Cape Town – Predecessor Heyneke Meyer had one start-out advantage over newly-appointed Springbok head coach Allister Coetzee … much longer to get his ducks in a row for his first Test series.
The pair boast similar starts in terms of itinerary structure, with Coetzee squaring up to Ireland in three home contests in the traditional June Test window, whereas Meyer began his four-year tenure also with a trio of challenges from visiting England in that period.
But the big difference is that Meyer settled into his position on January 27 2012, some four weeks even before Super Rugby started.
In the case of Coetzee, who at one stage had seemed likely to be nailed down for the post before Christmas, seven rounds of Super Rugby had already taken place before he was finally confirmed in Johannesburg on Tuesday.
That leaves the 52-year-old, by contrast, only some 60 days before his troops run out against the Irish in the first clash at Newlands on June 11.
Not only has there been no Bok squad get-together of any kind yet in 2016, but the important captaincy – with veterans like Jean de Villiers, Victor Matfield and Fourie du Preez all retired from the international fray – is yet to be finalised, with Coetzee saying at his maiden press conference that he wishes to consult with various senior minds in the camp first.
While the former Stormers mastermind may well be expected to name his preference a bit more swiftly, it should be remembered that Meyer waited until the lead-up week to the first Test against England in Durban to reveal that De Villiers was his choice for the series (an appointment later made much more permanent).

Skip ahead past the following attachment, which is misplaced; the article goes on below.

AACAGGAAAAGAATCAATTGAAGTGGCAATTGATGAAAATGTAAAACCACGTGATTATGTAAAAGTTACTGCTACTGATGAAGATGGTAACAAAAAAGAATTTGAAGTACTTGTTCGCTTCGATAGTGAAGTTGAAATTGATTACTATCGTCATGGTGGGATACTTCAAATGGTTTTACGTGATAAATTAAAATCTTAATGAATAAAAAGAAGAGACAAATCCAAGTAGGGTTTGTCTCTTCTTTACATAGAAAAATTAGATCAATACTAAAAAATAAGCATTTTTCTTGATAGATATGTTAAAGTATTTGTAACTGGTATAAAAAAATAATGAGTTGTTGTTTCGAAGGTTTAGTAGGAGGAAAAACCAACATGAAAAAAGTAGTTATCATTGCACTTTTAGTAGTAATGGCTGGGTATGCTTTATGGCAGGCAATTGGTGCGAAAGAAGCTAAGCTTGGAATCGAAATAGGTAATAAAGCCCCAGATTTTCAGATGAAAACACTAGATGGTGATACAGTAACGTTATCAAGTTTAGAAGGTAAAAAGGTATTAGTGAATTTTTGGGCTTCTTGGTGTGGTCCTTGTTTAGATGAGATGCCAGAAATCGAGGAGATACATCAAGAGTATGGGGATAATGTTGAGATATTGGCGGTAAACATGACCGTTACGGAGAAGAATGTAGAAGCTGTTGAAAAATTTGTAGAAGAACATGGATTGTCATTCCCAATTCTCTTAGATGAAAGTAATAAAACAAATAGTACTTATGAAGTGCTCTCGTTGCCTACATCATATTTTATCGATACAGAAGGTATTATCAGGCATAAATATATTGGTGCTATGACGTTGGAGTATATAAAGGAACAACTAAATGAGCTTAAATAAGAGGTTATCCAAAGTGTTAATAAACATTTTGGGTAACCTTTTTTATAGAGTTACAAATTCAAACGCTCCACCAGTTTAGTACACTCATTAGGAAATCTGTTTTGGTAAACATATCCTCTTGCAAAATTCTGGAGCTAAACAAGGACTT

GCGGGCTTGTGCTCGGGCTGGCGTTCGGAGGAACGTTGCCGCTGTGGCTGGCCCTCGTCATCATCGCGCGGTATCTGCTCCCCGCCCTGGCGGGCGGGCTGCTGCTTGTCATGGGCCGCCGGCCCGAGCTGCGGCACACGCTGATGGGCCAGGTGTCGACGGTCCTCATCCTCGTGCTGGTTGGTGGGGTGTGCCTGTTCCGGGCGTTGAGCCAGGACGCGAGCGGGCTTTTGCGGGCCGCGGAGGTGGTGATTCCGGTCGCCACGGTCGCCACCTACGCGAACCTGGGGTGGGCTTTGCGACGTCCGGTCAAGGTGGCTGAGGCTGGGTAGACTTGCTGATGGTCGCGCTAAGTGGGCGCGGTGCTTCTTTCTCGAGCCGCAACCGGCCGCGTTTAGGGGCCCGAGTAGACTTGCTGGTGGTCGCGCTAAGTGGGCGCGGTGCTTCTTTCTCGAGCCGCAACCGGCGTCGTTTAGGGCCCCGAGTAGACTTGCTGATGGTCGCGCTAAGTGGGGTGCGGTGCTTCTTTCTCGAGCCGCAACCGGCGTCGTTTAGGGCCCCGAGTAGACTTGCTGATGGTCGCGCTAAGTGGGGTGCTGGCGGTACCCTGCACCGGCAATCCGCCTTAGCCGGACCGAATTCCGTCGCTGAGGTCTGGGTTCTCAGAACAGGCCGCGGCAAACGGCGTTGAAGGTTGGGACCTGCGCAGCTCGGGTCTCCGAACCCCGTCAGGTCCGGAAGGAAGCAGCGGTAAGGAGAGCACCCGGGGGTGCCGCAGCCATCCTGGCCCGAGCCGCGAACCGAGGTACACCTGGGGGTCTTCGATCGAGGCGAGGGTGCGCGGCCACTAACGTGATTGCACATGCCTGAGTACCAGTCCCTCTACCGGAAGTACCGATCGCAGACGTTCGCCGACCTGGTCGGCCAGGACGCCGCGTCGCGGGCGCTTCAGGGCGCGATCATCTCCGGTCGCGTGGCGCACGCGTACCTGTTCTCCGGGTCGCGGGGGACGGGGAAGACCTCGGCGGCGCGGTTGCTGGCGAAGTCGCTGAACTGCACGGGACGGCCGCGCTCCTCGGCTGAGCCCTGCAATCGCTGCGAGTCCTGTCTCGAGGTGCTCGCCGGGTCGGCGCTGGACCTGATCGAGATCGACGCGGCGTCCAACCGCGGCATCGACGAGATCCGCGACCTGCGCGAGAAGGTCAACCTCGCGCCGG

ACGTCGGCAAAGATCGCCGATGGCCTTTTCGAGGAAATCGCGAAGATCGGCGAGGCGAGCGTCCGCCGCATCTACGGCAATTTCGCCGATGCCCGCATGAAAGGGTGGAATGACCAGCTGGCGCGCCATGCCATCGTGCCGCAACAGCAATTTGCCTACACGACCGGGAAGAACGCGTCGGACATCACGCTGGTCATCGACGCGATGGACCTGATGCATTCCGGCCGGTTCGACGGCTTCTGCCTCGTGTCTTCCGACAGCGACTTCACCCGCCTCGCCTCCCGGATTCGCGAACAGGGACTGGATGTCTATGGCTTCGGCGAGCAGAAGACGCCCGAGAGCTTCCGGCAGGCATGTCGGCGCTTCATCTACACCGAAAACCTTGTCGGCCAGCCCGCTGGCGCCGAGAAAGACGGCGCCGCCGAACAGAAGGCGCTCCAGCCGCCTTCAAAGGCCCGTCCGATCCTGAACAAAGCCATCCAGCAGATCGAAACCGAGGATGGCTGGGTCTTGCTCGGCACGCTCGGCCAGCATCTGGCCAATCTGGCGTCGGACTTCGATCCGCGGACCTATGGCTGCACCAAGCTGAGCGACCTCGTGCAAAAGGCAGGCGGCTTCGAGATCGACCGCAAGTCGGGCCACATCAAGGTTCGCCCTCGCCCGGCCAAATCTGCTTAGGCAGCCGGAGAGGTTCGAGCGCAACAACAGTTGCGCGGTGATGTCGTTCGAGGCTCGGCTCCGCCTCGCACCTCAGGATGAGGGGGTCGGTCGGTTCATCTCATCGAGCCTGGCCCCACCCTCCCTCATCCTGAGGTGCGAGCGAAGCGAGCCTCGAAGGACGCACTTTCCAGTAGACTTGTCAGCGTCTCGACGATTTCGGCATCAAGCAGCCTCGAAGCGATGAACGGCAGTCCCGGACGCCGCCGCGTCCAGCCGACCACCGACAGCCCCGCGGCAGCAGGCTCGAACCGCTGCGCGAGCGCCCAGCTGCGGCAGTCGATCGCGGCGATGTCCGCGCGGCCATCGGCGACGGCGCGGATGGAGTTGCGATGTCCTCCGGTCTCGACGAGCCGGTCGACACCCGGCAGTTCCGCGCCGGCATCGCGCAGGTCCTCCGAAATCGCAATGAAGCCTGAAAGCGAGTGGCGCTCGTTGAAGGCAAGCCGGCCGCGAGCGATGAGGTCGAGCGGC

Results-wise, Meyer largely hit the ground running against those foes in 2012, deservedly winning both of the first two Tests before a 14-14 stalemate in Port Elizabeth for a 2-0 final outcome.
There are certain similarities in first opponents, as Stuart Lancaster’s England on that occasion didn’t arrive as Six Nations champions; they were runners-up to Wales who did the Grand Slam that year.
Ireland will come as third-placed finishers in the time-honoured northern hemisphere competition this year, with a 50 percent record (two wins, two losses and a draw) and widespread acknowledgement that they are “rebuilding” after being champions in both 2014 and 2015.
The Irish, currently a moderate sixth on the World Rugby rankings in comparison with the Boks’ third, were beaten quarter-finalists (by Argentina) at the 2015 World Cup.
Coetzee’s South Africa are unlikely to fall into the trap of under-estimating Ireland, who still boast some high-quality individuals, and it is often a characteristic of Bok players to put in a particularly industrious effort initially as they go all out to impress a new coach.
The Irish have lost all seven prior Test matches on these shores and many local pundits and Bok supporters will be secretly – or more brashly than that? – envisaging a 3-0 sweep, despite Coetzee’s unusually short preparation period.
He is seasoned enough as a coach in first-class rugby to know how to make best use of a compressed time-frame …
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